This is the FLTK text input widget. It displays a single line
of text and lets the user edit it. Normally it is drawn with an
inset box and a white background. The text may contain any
characters (even 0), and will correctly display anything, using
^X notation for unprintable control characters and \nnn notation
for unprintable characters with the high bit set. It assumes the
font can draw any characters in the ISO-8859-1 character set.
|Mouse button 1||Moves the cursor to
this point. Drag selects characters. Double click selects words.
Triple click selects all text. Shift+click extends the selection.
When you select text it is automatically copied to the clipboard.
|Mouse button 2||Insert the clipboard at
the point clicked. You can also select a region and replace it with the
clipboard by selecting the region with mouse button 2.
|Mouse button 3||Currently acts like button 1.|
|Backspace||Deletes one character to the left, or
deletes the selected region.|
|Enter||May cause the callback, see when().|
|^A or Home||Go to start of line.|
|^B or Left||Move left|
|^C||Copy the selection to the clipboard|
|^D or Delete||Deletes one character to the right
or deletes the selected region.|
|^E or End||Go to the end of line.|
|^F or Right||Move right|
|^K||Delete to the end of line (next \n character)
or deletes a single \n character. These deletions are all concatenated
into the clipboard.|
|^N or Down||Move down (for Fl_Multiline_Input
only, otherwise it moves to the next input field).|
|^P or Up||Move up (for Fl_Multiline_Input only,
otherwise it moves to the previous input field).|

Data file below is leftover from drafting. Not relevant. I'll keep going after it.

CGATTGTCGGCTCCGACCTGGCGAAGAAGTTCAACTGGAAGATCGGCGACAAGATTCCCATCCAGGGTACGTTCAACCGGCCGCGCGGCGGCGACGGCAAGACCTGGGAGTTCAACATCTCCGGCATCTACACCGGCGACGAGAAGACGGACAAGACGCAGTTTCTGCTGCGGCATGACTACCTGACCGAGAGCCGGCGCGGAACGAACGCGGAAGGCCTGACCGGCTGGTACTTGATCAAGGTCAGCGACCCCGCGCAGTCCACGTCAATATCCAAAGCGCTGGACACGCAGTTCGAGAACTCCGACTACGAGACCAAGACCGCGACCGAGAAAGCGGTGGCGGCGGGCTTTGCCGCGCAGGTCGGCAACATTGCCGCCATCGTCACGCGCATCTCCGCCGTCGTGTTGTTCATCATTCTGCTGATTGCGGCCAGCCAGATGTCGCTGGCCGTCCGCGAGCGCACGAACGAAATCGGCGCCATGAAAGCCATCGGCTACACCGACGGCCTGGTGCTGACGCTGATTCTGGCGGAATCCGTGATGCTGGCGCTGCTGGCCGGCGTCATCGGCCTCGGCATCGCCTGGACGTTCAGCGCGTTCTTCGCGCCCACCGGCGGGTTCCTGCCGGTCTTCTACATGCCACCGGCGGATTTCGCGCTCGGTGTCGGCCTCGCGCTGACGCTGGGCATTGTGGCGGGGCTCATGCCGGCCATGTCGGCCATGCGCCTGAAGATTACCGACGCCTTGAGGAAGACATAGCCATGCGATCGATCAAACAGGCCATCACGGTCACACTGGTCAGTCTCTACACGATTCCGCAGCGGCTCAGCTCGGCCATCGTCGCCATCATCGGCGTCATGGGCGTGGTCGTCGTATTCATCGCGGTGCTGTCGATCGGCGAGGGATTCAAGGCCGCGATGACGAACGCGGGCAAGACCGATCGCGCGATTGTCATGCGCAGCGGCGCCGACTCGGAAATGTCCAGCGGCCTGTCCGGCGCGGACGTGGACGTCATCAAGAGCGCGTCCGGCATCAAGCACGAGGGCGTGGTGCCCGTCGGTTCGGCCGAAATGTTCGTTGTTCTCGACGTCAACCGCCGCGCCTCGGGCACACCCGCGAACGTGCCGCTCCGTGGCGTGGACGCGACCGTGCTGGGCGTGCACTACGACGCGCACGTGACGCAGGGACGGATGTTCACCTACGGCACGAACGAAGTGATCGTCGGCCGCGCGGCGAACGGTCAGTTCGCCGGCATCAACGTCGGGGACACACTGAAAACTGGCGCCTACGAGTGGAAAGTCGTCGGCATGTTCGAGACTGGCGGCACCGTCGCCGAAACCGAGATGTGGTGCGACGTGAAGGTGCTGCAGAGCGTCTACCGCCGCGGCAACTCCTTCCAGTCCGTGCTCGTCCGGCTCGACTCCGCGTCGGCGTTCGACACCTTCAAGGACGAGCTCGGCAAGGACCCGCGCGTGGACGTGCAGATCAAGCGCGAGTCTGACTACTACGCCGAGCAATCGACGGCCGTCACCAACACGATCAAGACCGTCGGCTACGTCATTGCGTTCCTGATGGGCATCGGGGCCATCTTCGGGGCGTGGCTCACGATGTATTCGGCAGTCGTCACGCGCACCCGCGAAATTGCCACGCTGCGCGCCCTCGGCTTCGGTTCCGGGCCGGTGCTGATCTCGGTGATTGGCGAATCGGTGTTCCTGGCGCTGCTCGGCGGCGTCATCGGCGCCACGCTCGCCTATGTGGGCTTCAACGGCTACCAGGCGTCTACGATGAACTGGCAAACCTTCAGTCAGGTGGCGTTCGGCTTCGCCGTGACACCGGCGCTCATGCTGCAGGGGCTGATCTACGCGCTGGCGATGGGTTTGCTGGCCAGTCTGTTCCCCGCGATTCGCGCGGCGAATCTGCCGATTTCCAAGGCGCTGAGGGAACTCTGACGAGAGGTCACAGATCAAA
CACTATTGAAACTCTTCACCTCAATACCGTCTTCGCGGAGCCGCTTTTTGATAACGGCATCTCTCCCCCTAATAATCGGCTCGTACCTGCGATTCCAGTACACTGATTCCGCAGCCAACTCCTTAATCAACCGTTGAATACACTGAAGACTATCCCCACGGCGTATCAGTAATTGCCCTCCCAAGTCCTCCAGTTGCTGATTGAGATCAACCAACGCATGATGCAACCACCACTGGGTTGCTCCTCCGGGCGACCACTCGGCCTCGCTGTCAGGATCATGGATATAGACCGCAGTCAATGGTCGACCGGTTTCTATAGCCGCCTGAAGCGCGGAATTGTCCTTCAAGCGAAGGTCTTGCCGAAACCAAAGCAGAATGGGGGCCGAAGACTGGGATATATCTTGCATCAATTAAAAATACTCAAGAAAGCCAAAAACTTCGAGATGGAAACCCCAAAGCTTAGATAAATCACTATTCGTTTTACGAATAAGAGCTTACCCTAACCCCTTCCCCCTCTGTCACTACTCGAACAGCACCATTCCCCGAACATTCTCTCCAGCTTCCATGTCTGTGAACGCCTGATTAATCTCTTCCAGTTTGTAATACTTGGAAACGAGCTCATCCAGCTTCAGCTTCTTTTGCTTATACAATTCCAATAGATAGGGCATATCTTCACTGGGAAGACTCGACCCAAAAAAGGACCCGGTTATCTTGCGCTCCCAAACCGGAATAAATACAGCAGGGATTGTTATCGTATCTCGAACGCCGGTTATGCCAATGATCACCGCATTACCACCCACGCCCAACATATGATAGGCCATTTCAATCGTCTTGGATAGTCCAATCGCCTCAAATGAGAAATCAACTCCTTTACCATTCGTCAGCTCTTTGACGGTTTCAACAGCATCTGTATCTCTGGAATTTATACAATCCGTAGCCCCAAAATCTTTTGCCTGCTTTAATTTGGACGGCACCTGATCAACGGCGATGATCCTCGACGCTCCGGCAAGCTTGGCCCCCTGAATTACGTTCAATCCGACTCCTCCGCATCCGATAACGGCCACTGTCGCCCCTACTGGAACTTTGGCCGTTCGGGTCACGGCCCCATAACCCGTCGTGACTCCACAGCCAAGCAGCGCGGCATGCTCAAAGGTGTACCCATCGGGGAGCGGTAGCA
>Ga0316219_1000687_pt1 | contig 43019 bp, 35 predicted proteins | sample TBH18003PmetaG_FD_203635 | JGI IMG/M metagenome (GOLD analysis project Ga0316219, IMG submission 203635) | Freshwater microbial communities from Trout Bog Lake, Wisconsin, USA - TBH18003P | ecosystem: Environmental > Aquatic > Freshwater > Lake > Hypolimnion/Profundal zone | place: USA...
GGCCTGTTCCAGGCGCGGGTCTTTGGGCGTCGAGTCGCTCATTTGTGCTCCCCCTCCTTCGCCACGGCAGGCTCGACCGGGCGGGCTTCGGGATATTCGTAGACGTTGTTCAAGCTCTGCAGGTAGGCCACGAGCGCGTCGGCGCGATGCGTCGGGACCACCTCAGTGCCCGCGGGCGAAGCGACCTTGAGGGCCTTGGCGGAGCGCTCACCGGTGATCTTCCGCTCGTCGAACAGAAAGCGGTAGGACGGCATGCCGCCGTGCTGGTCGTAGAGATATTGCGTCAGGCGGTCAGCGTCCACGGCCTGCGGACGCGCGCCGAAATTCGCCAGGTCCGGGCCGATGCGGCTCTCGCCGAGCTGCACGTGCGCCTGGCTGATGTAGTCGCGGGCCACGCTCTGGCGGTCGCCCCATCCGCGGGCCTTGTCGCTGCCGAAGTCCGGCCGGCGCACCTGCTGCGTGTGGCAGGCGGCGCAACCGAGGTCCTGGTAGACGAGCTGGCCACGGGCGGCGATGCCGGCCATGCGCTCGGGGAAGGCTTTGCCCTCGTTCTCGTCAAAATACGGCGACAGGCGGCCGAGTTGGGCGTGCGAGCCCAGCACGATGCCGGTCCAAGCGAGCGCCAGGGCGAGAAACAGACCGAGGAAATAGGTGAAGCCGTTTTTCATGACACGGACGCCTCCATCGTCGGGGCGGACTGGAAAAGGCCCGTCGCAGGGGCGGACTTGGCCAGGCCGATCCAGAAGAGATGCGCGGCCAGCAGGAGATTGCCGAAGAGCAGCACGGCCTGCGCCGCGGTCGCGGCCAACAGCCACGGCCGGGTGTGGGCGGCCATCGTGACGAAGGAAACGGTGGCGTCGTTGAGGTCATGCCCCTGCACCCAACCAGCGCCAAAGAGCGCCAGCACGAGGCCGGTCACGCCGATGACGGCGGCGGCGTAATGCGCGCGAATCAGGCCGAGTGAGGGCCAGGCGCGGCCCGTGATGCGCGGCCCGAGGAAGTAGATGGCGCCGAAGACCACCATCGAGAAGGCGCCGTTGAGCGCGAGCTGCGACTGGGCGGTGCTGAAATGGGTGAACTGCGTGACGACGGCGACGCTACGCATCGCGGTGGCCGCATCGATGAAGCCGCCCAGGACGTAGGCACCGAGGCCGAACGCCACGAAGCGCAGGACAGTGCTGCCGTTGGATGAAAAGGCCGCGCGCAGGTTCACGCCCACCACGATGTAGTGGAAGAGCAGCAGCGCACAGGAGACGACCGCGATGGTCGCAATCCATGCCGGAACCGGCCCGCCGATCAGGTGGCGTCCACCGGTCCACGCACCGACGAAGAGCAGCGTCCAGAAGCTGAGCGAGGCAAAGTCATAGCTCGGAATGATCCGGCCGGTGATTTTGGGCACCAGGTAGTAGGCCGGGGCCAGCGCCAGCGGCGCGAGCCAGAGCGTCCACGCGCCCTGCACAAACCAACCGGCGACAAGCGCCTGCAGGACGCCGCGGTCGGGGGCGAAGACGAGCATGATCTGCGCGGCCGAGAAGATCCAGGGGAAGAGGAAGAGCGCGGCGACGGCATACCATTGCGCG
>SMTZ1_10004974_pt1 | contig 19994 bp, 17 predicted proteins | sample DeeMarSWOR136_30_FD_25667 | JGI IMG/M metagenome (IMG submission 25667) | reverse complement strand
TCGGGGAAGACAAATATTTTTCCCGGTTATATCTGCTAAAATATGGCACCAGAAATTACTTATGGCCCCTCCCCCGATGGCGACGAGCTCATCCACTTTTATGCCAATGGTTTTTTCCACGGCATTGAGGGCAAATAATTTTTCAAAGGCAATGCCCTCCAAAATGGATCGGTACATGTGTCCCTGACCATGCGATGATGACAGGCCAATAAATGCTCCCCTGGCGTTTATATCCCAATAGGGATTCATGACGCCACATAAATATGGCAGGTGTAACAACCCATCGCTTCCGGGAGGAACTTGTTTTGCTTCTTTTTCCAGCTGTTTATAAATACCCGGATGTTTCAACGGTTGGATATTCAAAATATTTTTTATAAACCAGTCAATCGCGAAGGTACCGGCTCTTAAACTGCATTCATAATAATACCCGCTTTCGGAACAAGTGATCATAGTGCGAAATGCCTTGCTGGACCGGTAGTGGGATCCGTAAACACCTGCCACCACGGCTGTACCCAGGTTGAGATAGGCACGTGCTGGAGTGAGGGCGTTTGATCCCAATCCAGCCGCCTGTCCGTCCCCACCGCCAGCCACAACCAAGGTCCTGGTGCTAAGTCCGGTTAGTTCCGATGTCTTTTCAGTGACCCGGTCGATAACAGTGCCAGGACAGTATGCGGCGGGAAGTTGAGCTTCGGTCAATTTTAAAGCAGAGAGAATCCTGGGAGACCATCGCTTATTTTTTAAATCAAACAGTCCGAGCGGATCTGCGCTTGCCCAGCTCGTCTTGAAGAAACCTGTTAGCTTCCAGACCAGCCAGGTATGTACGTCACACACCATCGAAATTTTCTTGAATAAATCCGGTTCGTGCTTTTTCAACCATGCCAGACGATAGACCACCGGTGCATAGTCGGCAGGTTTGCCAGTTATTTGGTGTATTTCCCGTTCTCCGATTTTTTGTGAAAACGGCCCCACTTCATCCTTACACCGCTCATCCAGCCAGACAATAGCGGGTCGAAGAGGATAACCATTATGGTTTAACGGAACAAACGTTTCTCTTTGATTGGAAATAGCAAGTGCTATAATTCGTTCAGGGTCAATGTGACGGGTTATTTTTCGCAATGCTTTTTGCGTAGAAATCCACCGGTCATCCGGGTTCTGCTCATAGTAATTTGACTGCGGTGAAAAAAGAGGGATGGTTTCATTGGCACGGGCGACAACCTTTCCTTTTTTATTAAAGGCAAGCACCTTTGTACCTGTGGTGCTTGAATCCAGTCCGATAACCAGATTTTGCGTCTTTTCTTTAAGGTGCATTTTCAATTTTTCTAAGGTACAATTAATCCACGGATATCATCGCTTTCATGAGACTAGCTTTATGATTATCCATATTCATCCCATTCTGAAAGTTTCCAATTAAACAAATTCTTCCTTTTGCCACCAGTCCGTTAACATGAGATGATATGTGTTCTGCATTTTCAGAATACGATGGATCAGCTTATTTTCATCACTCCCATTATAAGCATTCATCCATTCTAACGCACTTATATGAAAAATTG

|^V or ^Y||Paste the clipboard|
|^X or ^W||Copy the region to the clipboard and
|^Z or ^_||Undo. This is a single-level undo
mechanism, but all adjacent deletions and insertions are concatenated
into a single "undo". Often this will undo a lot more than you
|Shift+move||Move the cursor but also extend the
sequence. The next one or two keys typed define the character to
insert (see table that follows.)
For instance, to type "á" type [compose][a]['] or [compose]['][a].
The character "nbsp" (non-breaking space) is typed by using
The single-character sequences may be followed by a space if
necessary to remove ambiguity. For instance, if you really want to
type "ª~" rather than "ã" you must type [compose][a][space][~].
The same key may be used to "quote" control characters into the
text. If you need a ^Q character you can get one by typing
X may have a key on the keyboard
defined as XK_Multi_key. If so this key may be used as well
as the right-hand control key. You can set this up with the program
If your keyboard is set to support a foreign language you should
also be able to type "dead key" prefix characters. On X you will
actually be able to see what dead key you typed, and if you then move
the cursor without completing the sequence the accent will remain
Character Composition Table
Creates a new Fl_Input widget using the given position, size,
and label string. The default boxtype is FL_DOWN_BOX.
Destroys the widget and any value associated with it.